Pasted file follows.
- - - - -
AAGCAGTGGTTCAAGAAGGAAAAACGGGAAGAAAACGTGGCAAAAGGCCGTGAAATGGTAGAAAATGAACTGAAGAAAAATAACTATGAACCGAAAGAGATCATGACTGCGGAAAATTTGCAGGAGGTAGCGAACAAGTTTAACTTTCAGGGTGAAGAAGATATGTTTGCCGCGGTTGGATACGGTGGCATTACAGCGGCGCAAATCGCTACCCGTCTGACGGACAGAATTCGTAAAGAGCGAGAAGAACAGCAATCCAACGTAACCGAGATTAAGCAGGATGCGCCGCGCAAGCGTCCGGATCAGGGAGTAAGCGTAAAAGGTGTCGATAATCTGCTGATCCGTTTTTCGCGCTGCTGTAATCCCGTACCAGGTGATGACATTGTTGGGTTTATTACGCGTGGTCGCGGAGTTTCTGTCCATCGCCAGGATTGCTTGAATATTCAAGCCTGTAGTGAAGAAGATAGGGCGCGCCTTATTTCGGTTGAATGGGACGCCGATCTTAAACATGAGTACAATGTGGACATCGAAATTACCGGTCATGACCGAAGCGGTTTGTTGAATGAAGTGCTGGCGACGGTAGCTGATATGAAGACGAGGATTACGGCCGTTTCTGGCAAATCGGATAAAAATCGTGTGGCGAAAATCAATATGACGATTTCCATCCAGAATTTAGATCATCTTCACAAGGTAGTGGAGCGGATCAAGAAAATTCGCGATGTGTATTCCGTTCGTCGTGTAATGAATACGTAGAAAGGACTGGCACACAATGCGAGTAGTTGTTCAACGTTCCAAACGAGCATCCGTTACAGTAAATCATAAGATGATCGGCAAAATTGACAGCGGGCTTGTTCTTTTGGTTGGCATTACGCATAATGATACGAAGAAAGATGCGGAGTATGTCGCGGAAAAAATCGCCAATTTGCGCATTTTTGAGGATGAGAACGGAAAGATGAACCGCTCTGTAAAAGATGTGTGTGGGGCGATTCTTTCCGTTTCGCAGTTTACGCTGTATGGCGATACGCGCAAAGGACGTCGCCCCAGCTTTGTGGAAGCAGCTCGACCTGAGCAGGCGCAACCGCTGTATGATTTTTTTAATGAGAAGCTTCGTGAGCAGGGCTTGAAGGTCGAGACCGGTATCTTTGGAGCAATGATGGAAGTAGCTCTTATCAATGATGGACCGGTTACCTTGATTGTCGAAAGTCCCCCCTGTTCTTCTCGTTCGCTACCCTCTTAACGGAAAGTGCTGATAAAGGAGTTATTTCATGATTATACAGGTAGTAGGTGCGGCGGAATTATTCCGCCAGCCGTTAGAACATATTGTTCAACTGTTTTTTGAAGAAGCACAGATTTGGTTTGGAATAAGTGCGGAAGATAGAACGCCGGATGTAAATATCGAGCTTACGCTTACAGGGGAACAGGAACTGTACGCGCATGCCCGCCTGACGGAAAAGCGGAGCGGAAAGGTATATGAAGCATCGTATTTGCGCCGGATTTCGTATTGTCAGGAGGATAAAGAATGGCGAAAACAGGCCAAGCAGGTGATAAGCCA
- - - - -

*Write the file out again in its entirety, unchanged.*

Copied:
AAGCAGTGGTTCAAGAAGGAAAAACGGGAAGAAAACGTGGCAAAAGGCCGTGAAATGGTAGAAAATGAACTGAAGAAAAATAACTATGAACCGAAAGAGATCATGACTGCGGAAAATTTGCAGGAGGTAGCGAACAAGTTTAACTTTCAGGGTGAAGAAGATATGTTTGCCGCGGTTGGATACGGTGGCATTACAGCGGCGCAAATCGCTACCCGTCTGACGGACAGAATTCGTAAAGAGCGAGAAGAACAGCAATCCAACGTAACCGAGATTAAGCAGGATGCGCCGCGCAAGCGTCCGGATCAGGGAGTAAGCGTAAAAGGTGTCGATAATCTGCTGATCCGTTTTTCGCGCTGCTGTAATCCCGTACCAGGTGATGACATTGTTGGGTTTATTACGCGTGGTCGCGGAGTTTCTGTCCATCGCCAGGATTGCTTGAATATTCAAGCCTGTAGTGAAGAAGATAGGGCGCGCCTTATTTCGGTTGAATGGGACGCCGATCTTAAACATGAGTACAATGTGGACATCGAAATTACCGGTCATGACCGAAGCGGTTTGTTGAATGAAGTGCTGGCGACGGTAGCTGATATGAAGACGAGGATTACGGCCGTTTCTGGCAAATCGGATAAAAATCGTGTGGCGAAAATCAATATGACGATTTCCATCCAGAATTTAGATCATCTTCACAAGGTAGTGGAGCGGATCAAGAAAATTCGCGATGTGTATTCCGTTCGTCGTGTAATGAATACGTAGAAAGGACTGGCACACAATGCGAGTAGTTGTTCAACGTTCCAAACGAGCATCCGTTACAGTAAATCATAAGATGATCGGCAAAATTGACAGCGGGCTTGTTCTTTTGGTTGGCATTACGCATAATGATACGAAGAAAGATGCGGAGTATGTCGCGGAAAAAATCGCCAATTTGCGCATTTTTGAGGATGAGAACGGAAAGATGAACCGCTCTGTAAAAGATGTGTGTGGGGCGATTCTTTCCGTTTCGCAGTTTACGCTGTATGGCGATACGCGCAAAGGACGTCGCCCCAGCTTTGTGGAAGCAGCTCGACCTGAGCAGGCGCAACCGCTGTATGATTTTTTTAATGAGAAGCTTCGTGAGCAGGGCTTGAAGGTCGAGACCGGTATCTTTGGAGCAATGATGGAAGTAGCTCTTATCAATGATGGACCGGTTACCTTGATTGTCGAAAGTCCCCCCTGTTCTTCTCGTTCGCTACCCTCTTAACGGAAAGTGCTGATAAAGGAGTTATTTCATGATTATACAGGTAGTAGGTGCGGCGGAATTATTCCGCCAGCCGTTAGAACATATTGTTCAACTGTTTTTTGAAGAAGCACAGATTTGGTTTGGAATAAGTGCGGAAGATAGAACGCCGGATGTAAATATCGAGCTTACGCTTACAGGGGAACAGGAACTGTACGCGCATGCCCGCCTGACGGAAAAGCGGAGCGGAAAGGTATATGAAGCATCGTATTTGCGCCGGATTTCGTATTGTCAGGAGGATAAAGAATGGCGAAAACAGGCCAAGCAGGTGATAAGCCA